The NIHR Infrastructure Doctoral Training Camp: the Inside Scoop
This year, I was lucky enough to be selected from the NIHR Manchester Musculoskeletal Biomedical Research Unit to attend the annual NIHR Infrastructure Doctoral Training Camp. The three day camp is held at Ashridge Business School and I arrived expecting an old 70s-build concrete block, instead to be greeted by a gothic castle, adorned with oil paintings and tapestries!
What is the doctoral training camp?
The camp is largely attended by PhD students and the first day was mainly focused on presenting our work and networking. I presented a poster on my research, which focuses on defining a treatment target for childhood arthritis. It uses data from 1500 children and young people from up and down the country recruited to the Childhood Arthritis Prospective Study (CAPS). I was pleased to have a lot of interest from students and academics working in musculoskeletal conditions and those working in other childhood-onset diseases. At the end of the day, we were organised into nine groups of seven; these would be our fellow co-applicants/family for the duration of the course.
The task was this: Applying for a maximum £500k, design and write a grant proposal, with full costings, for a condition that affects the general public. You have 24 hours.
The importance of team work
That first evening, we tried to define the research question. My first learning experience was that working in a multidisciplinary team is challenging. PhDs tend to be quite independent and whilst I was used to consulting with various experts, I had never had to work in such close proximity to so many people from different backgrounds. Our team comprised of quantitative and qualitative researchers, doctors and nurses, basic scientists to epidemiologists. We struggled for some time to define our question, which started off looking at mental health in the elderly and, after electing a wonderful team leader in Gurdeep Mannu, ended on a peer-led exercise intervention in secondary schools. The real work began on the second day.
A-Z of grant application writing
This is a shortlist of activities crammed into that second day:
- Properly define a research question
- Attend sessions on how to define a question, panel interviews and PPI
- Book in and attend 10 minute slots with various experts ranging from finance to qualitative methods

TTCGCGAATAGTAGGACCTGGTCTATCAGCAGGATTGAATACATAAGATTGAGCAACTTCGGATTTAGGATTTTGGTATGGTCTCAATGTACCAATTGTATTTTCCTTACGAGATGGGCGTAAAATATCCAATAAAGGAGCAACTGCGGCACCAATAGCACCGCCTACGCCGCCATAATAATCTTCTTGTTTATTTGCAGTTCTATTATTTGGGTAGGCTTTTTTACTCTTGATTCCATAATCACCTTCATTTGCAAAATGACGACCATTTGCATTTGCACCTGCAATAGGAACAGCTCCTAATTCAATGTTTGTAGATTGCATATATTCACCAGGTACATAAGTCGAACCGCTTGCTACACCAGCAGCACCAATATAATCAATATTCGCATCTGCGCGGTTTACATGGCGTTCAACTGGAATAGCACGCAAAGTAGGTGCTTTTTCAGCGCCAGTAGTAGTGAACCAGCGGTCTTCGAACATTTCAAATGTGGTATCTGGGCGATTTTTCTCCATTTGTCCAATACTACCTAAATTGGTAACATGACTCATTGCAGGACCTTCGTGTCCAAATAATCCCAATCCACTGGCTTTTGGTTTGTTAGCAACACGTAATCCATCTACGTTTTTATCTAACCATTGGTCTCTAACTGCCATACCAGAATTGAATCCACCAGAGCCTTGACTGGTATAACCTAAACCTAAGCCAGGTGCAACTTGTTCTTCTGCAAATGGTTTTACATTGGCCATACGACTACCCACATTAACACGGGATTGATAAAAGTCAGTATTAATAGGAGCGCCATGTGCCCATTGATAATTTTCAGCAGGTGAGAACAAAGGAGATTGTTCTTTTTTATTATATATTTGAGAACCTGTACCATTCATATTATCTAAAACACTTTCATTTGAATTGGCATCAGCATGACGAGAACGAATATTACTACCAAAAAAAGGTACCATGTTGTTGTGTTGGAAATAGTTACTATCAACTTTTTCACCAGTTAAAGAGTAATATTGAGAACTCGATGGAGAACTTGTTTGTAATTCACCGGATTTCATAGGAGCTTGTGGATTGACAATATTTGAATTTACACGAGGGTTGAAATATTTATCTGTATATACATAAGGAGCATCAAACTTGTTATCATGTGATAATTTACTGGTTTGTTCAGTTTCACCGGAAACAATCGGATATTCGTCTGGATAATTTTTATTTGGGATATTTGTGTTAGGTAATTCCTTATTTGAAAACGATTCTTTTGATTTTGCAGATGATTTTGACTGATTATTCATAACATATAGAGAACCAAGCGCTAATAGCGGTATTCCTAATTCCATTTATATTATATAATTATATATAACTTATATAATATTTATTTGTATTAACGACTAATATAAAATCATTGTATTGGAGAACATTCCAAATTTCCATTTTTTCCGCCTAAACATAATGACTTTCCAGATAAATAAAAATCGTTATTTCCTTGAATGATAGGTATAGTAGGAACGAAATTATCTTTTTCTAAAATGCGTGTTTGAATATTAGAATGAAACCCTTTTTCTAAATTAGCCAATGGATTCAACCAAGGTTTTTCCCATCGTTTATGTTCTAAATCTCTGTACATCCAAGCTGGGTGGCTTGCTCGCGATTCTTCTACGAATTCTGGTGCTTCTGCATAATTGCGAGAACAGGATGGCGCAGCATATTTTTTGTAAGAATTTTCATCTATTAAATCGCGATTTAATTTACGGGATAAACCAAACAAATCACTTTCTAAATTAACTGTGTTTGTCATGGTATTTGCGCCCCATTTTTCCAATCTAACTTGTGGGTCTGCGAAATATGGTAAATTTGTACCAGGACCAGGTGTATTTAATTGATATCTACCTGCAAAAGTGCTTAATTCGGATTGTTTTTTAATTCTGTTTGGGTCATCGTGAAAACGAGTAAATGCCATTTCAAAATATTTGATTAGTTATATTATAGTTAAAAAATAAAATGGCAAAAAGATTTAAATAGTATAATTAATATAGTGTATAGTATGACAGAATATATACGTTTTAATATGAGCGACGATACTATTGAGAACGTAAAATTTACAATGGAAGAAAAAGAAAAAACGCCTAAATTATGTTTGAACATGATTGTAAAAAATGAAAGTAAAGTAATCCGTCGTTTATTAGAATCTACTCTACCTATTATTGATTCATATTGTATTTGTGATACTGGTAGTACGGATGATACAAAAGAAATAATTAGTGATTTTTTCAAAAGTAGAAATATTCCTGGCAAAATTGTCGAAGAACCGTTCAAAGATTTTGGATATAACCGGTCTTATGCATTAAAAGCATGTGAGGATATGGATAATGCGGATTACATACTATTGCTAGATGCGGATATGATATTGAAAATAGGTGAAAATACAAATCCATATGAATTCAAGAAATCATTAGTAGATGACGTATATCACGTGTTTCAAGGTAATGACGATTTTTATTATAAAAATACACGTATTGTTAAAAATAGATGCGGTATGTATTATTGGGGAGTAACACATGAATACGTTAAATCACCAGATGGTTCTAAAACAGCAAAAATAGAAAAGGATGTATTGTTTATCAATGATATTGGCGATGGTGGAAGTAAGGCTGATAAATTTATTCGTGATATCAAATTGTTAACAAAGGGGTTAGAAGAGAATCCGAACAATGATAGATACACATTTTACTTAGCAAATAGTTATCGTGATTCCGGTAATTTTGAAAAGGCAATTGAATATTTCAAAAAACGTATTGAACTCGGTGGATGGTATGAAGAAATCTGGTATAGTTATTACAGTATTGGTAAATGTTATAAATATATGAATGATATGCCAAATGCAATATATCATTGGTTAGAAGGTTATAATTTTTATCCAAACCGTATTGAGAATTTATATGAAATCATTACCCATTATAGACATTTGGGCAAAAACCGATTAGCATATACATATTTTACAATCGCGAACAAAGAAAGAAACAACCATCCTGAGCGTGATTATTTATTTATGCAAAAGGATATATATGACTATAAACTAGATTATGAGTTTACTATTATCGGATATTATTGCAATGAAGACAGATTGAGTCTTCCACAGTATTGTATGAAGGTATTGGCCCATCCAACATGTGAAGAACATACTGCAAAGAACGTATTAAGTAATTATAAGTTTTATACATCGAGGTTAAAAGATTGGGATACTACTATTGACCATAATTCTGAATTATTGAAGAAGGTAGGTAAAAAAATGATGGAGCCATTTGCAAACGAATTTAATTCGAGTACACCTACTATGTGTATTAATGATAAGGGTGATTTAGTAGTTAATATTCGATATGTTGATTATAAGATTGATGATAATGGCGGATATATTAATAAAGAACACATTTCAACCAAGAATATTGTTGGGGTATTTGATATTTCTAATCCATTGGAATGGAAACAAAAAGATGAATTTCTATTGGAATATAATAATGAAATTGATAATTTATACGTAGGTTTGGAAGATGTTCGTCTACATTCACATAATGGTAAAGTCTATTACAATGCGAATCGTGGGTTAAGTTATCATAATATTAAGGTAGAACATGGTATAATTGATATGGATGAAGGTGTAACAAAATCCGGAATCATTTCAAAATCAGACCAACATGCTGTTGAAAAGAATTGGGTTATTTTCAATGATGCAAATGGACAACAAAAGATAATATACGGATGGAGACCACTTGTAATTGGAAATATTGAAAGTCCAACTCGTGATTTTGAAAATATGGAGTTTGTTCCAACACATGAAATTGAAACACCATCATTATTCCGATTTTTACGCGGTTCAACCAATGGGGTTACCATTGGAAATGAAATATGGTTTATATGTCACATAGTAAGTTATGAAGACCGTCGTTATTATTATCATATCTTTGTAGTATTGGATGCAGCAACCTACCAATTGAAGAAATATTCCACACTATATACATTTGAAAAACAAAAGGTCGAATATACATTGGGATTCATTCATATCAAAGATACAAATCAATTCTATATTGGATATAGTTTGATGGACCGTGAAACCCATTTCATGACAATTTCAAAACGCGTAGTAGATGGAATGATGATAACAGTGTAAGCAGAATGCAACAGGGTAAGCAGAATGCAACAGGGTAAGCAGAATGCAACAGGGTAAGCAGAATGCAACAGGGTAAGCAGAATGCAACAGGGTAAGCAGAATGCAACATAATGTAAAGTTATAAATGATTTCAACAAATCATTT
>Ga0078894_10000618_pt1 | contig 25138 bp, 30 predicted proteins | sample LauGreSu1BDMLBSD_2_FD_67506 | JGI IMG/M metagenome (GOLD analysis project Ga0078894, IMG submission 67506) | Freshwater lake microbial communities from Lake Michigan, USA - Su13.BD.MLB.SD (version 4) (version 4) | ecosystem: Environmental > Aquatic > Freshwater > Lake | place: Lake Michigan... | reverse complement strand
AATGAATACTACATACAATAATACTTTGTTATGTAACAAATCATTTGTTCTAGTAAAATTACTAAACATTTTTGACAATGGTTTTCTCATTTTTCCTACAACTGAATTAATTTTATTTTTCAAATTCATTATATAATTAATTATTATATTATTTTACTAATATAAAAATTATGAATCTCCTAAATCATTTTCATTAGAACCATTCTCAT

- Justify your project to the various visitors sprung on you throughout the day
- Deal with press photographs
- Prepare a presentation to be given the following day
- Write an entire grant proposal
To say that the second day was intense would be a huge understatement. At one point I had come back from an excellent session on panel interviews, lunch in hand, sat down, had one fork of pasta, turned for a photo and leapt straight back up for our session with the quantitative expert! Although there was a lot to do, I learned an incredible amount from the sessions and short talks with the experts. I don’t think anyone knew the first thing about finance before the course and by the end of that day Jamie McCarthy had a full list of equipment and PPI costs in addition to all staff members’ salaries and what level and percent of their time we would require for our project.
Follow the instructions!
As the countdown began to the deadline that afternoon, everyone pitched in to finalise the proposal and we arrived at the hand-in desk with 10 minutes to spare. What we didn’t know was that an extra layer of bureaucracy awaited and our proposal was sent back again and again as only ticks, not crosses were allowed and this page needed to be printed twice etc. If I learned anything from those final 10 minutes it was this: submit way, way in advance. You don’t want to work for 18 months on a project to have it sent back for grammatical errors!
Building new networks
After finishing our presentation for the next day, we all prepared to go back to our rooms and collapse in a heap. However, on our way back, the sports centre was advertising free cycle hire to delegates and our group decided to take advantage and go on a relaxing cycle around the gorgeous grounds. As we cycled through the forest past a herd of deer and a man with three dogs kind enough to snap a picture of us, what we had achieved that day dawned on our group. But, instead of congratulating each other, we thought ahead to the presentation the next day.
The winning pitch
I stood up on that final day, microphone in hand, on the stage in front of a panel and a room of around 100 students, mentors and experts. I talked about the rationale for our project that had been 24 hours in the making, all the fictional PPI we had conducted in its preparation and how we were going to ensure the £414k grant we were asking for would make a real difference to children’s lives and the NHS. At the end of my presentation I was joined by my group, earlier named the ‘Ashridge Angels’ in an apprentice-style naming session, and we fended off questions from the panel, from ‘who cares?’ to ‘aren’t there enough exercise interventions?’.
As the day drew to a close, the winners were announced. Much to our surprise and delight, the winners of the best overall project were the Ashridge Angels! A loud whoop erupted from our amazing mentor Dr Catherine Exley who, in addition to keeping us calm and focused throughout the course, it turned out had somewhat of a competitive streak and was delighted to have beaten her fellow mentors.
Overall, the NIHR Infrastructure Doctoral Training Camp was a fantastic, intense, exhausting and incredibly worthwhile experience. It has really given me a head start on forming research questions and writing the intricacies of a proposal under extreme pressure. It was an experience not for the faint-hearted, but then neither is a career in academia. I thoroughly look forward to submitting the real deal, hopefully with a little more time, in a few years to come.